Flash drive offers keypad PIN security

Corsair Memory Incorporated has launched its new Flash Padlock drive: a USB flash drive secured with a five-button PIN-based "padlock" built into the drive itself. The PIN interface forces the user to hit the unlock button and the chosen code (up to 10 digits) before accessing the drive. The drive requires no special software to operate. Flash Padlock drives also don't need a separate partition for the security driver, as password-based drives do. To avoid the code being forgotten, users are invited to register their PIN code on Corsair's Web site. If the PIN is forgotten, the code can then be retrieved by supplying a valid e-mail address and password.

Beyond describing the PIN system, Corsair's description of the drives inner security workings, and any use of encryption, is vague. Presumably, the PIN is stored on a physically separate memory location within the drive. Flash padlock costs $29.95 and $39.95 for the 1GB and 2GB capacities on offer, and can be used on Windows 2000, XP, Vista and Apple OS X.

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News source: ComputerWorld

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10 Comments

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and u dont need to encrypt all the data every time something new is added.... this will not encrypt the data just put it behind a hardware password// that and software is abit simpler to go round that hardware... isnt it?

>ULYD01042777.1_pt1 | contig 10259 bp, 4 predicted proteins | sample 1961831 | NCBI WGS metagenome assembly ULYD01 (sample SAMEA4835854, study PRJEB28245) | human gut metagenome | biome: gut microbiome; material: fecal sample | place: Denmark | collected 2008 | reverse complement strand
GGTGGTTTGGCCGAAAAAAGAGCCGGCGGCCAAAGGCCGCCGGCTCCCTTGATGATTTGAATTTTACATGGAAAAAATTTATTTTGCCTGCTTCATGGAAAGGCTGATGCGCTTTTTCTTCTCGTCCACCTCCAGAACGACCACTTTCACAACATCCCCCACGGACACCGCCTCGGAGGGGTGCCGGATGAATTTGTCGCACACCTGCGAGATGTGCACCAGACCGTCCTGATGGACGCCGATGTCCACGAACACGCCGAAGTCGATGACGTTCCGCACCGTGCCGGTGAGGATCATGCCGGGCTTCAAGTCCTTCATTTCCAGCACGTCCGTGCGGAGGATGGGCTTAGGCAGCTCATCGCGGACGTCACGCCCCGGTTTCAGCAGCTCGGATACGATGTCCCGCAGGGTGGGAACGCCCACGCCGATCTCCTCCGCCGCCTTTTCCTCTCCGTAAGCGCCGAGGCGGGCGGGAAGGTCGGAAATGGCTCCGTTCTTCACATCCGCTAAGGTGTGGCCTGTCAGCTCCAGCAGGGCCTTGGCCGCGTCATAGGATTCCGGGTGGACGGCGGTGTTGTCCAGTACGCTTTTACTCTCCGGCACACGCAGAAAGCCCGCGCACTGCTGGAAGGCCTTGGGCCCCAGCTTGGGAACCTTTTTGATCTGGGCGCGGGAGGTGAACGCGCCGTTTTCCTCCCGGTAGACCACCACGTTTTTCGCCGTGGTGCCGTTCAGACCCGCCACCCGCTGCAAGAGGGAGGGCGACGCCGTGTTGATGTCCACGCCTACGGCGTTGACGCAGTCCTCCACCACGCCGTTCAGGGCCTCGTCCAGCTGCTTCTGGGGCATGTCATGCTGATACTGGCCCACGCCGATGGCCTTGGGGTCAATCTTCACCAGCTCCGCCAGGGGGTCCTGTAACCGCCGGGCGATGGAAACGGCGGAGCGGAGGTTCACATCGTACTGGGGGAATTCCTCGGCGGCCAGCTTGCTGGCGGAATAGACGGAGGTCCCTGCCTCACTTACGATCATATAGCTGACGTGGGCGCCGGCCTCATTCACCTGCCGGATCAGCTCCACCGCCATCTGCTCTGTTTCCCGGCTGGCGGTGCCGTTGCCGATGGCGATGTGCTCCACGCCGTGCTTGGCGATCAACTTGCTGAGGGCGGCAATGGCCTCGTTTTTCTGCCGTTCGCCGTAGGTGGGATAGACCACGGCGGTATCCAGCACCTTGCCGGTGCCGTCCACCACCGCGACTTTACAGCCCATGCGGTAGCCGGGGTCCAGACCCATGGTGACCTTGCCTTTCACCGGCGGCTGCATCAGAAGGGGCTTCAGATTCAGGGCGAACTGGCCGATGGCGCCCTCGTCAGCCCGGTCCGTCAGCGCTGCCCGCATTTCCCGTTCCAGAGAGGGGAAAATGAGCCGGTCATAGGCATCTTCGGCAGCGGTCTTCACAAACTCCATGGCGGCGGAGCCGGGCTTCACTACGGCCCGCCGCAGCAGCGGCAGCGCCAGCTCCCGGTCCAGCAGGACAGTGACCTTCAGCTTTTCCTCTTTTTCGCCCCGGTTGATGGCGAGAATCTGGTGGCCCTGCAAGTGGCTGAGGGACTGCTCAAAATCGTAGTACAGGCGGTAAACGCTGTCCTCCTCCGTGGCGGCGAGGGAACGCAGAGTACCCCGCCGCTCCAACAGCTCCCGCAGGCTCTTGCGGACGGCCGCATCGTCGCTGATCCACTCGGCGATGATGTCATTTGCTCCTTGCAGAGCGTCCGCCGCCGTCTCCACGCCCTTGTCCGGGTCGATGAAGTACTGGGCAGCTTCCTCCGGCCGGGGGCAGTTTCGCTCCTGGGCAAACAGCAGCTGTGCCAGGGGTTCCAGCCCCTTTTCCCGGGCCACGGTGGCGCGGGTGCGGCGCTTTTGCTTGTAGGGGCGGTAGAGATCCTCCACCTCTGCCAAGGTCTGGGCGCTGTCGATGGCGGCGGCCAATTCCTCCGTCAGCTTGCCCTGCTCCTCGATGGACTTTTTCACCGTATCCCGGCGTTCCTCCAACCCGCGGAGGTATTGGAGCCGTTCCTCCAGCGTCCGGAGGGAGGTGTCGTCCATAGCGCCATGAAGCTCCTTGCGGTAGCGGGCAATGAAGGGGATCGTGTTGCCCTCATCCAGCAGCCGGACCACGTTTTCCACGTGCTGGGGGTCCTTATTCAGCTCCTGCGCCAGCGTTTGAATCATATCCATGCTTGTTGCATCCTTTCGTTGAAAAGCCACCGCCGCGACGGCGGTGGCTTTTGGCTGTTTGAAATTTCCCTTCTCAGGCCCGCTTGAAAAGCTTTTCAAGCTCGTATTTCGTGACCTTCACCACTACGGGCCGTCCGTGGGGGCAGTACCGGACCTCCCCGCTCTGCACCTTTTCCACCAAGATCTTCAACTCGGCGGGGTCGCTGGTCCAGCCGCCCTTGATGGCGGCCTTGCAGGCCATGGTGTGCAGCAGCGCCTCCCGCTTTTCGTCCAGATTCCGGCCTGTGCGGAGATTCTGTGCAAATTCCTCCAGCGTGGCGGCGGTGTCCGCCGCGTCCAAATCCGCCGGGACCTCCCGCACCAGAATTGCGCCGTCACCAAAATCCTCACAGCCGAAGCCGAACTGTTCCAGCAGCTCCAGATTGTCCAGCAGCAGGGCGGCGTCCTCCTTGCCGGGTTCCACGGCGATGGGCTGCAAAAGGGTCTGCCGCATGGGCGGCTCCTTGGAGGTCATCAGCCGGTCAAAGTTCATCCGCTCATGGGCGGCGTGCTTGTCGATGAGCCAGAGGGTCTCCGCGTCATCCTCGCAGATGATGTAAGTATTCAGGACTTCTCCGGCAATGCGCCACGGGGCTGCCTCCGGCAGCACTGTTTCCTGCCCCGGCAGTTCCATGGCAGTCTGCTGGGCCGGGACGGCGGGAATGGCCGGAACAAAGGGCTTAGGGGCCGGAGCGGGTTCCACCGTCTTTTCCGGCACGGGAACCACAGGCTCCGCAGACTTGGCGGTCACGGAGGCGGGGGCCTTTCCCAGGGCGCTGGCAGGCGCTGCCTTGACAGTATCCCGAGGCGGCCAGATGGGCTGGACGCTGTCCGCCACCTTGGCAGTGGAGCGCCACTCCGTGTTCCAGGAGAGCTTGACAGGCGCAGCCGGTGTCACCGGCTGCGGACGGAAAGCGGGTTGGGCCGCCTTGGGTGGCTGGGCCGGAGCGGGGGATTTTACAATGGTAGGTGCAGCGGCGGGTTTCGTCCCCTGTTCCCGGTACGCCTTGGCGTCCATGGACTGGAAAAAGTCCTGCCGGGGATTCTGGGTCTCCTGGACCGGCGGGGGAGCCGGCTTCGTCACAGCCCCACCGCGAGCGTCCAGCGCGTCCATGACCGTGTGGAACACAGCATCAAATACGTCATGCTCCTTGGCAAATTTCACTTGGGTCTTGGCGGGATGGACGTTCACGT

Because TrueCrypt doesn't run on every machine. You have to have Admin rights on the host machine to run it portably from the USB drive.

My combination is 12345. Don't tell anyone.

I agree, just use TrueCrypt. This just seems like a gimmick to sell more expensive drives.

why not just use TrueCrypt (software encryption) instead?

i aint no security expert but that seems better besides the hardware based stuff this memory stick offers.

These units are meant to add a layer of physical-access security, not supplant software encryption products. Don't know the PIN? No data for you unless you wanna smash it open, play around with the flash chips, and hope you can access the data with a jury-rigged interface.